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Walter Darby Bannard, 1934-2016

October 3, 2016 - Franklin Einspruch for

The presence of Walter Darby Bannard in my life was an accident. I went to graduate school at the University of Miami largely because my father was the dean of the College of Engineering and it made financial sense for my family. Darby was increasingly having trouble selling paintings in New York by the early '90s, he admitted to me, but he could have ended up at a lot of schools that would be happy to have someone of his caliber on the faculty. South Florida, he said, had the advantage of being warm.


Joyce Weinstein

August 23, 2016 - Piri Halasz for From the Mayor's Doorstep

Although the scratchy lines convey a certain sense of itchiness or irritation, they are set in a context of quiet reflection. Thus as a whole these paintings are harmonious, not grating, organized and not chaotic. 

Above all, they are triumphantly human – though occasionally, a wild little sun puts in an appearance, as in the small gem that greets the visitor upon entering the gallery, and is entitled, “Winter Country Fields and Sky” (2015).


Eric Dever on Canvas

August 8, 2016 - Mary Demaio for Long Island Post

Eric Dever’s work is black and white and red all over. He began using the limited color palette 10 years ago this month as a way to create subjective designs that echo hues from the environment. Before summer ends, people can experience his work at exhibits in New York City and the Hamptons. I caught up with Dever at his studio in Water Mill to find out more about his upcoming projects, what inspires his creativity and the meaning behind his abstractions.



August 4, 2016 - Denise M. Reagan


Christine Berry and Martha Campbell launched their gallery to bring attention to the works of a selection of postwar and contemporary artists and revealing how these artists have advanced ideas and lessons in powerful and new directions. Berry Campbell provided five paintings by Jill Nathanson for MOCA Jacksonville's Confronting the Canvas: Women of Abstraction. Berry traveled to Jacksonville to see the exhibition, and we asked her a few questions.


Multiple Gems at Art Southampton 2016

July 6, 2016 - Bruce Helander for Huffington Post

Mike Solomon creates beautiful, color saturated paintings that have a built-in grid reminiscent of early Larry Poons geometric accents, which contain an elegant veil of dreamlike mist. Solomon is a tastemaker if there ever was one, and coupled with his unusual acquaintances, including his experiences as a studio assistant to John Chamberlain, James Brooks and Charlotte Park, and collectors like Edward Albee, Beth DeWoody, Dan Flavin and Richard Meier, among others, this kind of professional support and relationships are simply golden, and it shows.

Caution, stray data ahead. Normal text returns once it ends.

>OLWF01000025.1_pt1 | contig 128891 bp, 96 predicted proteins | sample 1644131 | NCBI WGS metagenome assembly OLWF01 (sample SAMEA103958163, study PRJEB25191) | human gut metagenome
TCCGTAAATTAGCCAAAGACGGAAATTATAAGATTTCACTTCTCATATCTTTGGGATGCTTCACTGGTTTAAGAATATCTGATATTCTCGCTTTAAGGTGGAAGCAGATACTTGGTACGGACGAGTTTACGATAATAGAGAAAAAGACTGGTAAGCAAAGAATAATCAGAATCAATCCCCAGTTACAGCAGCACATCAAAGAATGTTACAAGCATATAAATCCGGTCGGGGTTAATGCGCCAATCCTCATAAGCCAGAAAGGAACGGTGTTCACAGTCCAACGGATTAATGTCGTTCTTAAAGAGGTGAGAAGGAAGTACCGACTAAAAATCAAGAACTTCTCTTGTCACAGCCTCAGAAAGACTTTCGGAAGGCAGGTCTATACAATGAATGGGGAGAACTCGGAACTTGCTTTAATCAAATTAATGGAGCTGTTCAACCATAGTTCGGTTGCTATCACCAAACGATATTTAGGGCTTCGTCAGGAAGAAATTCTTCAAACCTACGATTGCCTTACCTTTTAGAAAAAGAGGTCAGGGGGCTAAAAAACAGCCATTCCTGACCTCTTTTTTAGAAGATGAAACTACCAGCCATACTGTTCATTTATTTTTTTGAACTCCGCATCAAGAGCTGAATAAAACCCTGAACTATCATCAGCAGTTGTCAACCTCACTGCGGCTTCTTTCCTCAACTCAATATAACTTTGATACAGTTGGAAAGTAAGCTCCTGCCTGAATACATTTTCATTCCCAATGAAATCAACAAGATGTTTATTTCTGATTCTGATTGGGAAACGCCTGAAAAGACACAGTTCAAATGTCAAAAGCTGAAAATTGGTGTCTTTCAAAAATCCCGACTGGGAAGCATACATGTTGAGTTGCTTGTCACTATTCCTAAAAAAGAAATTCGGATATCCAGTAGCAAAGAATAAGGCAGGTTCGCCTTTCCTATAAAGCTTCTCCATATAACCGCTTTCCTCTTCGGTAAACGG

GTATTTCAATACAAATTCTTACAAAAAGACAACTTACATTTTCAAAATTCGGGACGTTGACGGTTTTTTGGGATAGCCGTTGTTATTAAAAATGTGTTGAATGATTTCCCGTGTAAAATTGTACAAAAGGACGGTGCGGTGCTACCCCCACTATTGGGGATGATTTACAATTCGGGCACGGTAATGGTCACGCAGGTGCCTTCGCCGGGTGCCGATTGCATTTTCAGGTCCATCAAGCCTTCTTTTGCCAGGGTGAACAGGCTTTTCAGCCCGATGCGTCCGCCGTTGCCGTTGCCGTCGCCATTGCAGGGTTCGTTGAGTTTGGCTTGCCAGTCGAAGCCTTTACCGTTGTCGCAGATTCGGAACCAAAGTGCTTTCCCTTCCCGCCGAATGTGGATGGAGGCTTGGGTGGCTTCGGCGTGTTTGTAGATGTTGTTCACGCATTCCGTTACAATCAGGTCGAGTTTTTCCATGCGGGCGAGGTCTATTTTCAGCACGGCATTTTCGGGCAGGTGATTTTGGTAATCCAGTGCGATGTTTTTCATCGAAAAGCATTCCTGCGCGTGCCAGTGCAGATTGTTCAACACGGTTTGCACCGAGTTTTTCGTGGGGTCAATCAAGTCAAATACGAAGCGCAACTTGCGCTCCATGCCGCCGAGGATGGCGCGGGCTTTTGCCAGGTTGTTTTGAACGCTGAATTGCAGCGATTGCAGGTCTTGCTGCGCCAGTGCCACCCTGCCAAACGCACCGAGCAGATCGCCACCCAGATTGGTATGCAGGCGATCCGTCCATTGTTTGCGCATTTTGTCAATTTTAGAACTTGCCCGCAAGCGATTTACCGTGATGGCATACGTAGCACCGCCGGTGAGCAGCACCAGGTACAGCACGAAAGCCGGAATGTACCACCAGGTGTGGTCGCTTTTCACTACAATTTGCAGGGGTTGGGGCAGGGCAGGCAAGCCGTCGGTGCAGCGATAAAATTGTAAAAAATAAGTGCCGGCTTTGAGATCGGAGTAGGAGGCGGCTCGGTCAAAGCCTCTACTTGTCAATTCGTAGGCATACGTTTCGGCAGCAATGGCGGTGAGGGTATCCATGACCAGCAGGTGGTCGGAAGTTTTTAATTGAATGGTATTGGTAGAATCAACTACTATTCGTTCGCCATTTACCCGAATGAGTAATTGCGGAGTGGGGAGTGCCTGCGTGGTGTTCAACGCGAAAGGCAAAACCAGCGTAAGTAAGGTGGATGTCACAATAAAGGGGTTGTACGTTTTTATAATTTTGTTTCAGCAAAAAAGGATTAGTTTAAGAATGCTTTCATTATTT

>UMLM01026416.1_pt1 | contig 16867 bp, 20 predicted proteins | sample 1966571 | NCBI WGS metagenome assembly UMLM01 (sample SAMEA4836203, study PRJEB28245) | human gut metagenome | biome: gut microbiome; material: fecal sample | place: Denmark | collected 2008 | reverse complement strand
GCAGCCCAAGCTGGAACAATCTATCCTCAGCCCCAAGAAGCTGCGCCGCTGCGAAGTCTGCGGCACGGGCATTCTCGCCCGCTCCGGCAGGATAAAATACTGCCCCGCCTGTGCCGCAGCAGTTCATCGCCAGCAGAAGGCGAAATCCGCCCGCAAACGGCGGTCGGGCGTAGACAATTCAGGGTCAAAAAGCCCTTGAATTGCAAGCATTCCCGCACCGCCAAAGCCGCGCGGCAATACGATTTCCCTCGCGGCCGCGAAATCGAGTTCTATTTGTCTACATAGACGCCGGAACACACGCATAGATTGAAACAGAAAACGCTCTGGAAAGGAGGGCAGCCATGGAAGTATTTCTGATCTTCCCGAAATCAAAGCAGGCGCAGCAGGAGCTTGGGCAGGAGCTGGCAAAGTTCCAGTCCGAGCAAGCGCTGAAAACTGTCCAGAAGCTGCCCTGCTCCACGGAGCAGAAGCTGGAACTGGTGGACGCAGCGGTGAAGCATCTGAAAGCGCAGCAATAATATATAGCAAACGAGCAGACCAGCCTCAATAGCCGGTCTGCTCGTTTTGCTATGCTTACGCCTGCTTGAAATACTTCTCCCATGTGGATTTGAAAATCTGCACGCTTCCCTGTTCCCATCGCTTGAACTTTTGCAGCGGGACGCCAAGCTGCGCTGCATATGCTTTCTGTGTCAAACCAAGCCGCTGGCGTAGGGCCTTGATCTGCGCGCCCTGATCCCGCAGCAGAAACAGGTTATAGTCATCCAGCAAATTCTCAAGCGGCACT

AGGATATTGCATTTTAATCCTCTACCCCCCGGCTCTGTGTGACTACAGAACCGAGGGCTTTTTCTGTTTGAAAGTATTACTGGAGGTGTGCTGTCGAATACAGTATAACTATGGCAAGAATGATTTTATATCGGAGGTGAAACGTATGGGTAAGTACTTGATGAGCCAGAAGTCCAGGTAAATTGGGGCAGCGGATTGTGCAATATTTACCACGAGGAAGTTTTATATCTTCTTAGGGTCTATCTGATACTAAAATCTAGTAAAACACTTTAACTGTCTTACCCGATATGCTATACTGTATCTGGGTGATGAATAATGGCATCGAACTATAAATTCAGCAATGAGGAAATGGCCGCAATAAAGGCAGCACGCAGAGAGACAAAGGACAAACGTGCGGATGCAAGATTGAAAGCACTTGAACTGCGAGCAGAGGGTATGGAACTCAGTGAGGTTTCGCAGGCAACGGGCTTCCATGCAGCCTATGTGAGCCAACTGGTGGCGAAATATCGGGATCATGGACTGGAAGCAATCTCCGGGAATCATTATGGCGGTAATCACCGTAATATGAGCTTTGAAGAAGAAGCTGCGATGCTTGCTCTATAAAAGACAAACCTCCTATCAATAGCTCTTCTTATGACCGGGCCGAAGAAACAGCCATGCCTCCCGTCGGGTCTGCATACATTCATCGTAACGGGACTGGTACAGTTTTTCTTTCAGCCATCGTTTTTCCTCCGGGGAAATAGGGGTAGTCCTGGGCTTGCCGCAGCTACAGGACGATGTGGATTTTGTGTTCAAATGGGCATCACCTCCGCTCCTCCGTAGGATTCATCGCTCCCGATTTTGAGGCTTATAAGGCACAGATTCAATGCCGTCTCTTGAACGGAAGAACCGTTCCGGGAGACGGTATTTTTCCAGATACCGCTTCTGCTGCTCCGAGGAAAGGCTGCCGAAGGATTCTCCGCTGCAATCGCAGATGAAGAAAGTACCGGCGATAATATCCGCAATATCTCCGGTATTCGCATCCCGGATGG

A Charmed Life in Sarasota with Art at the Fore

July 2, 2016 - Carrie Seidman
 for Sarasota Herald-Tribune

It was New Year’s Day of 1946 when Annie Solomon and her husband Syd, who had finished his service as a camoufleur — a specialist in the design and implementation of camouflage — in the war, arrived in Sarasota, where they intended to start their new life together. They’d met five years earlier, just after Pearl Harbor, at a distant cousin’s wedding when Annie, a graduate of Ohio State, was 21.



June 2, 2016 - Piri Halasz for From the Mayor's Doorstep

A fair number of people by this time must know that I greatly admire the mostly-mixed- media abstract paintings of Stanley Boxer.  Since I started posting at this website, I’ve discussed his work four times, most recently and at greatest length when he showed at Spanierman Modern in 2012. Before then – around 2009, I believe – I dealt at even greater length in reviewing his retrospective that premiered in Richmond, Virginia and went on to tour in New England and Florida.

I am happy to report that his recent show at Berry Campbell (closed May 21) carried on his unique gifts with many more pleasures. 


Fabricated Gallaxies: On Stanley Boxer

May 21, 2016 - Tim Keane for Hyperallergic

Painter Stanley Boxer used the term “manufacture” to describe his process. His late-period paintings currently on view at Berry Campbell Gallery demonstrate this notion of assemblage remarkably well. His abstractions integrate raw materials into a polished whole, all the while retaining evidence of painting as pure, manual labor.

Boxer’s body of work gives renewed meaning to what used to be called “all-over painting.” Employing multiple brushwork techniques within any single painting, Boxer crams his surfaces with impastos, drips, dabs, washes, and three dimensional objects, foregrounding both the serene and frictional properties of painting. Embedded materials such as sawdust, stones, glitter, twine, and netting produce mysterious depths within the thick, textured, melted and bleeding color.


New Museum Exhibition Features Longtime Sarasota Artist Syd Solomon

April 28, 2016 - Kay Kipling for Sarasota Magazine

Those familiar with the Sarasota visual arts scene will immediately know the name of painter Syd Solomon, whose large-scale, colorful abstract works have drawn attention and collectors for decades. But they may not fully realize how Solomon’s work was influenced by his days as an aerial camoufluer in World War II. An exhibition opening April 29 at the Museum of Art in DeLand, Syd Solomon: Concealed and Revealed: Camouflage & Lettering in the Artist’s Work, aims to change that.


Press Release for Syd Solomon: Concealed and Revealed | A Traveling Museum Exhibition

April 12, 2016 - Christine Berry and Mike Solomon

A Traveling Museum Exhibition of 36 paintings and works on paper with a hardcover catalog with essays by Michael Auping – Chief Curator of the Modern Art Museum of Fort Worth, George Bolge- Director, Museum of Art in Deland, FL and the eminent Art Historian, Dr. Gail Levin. 

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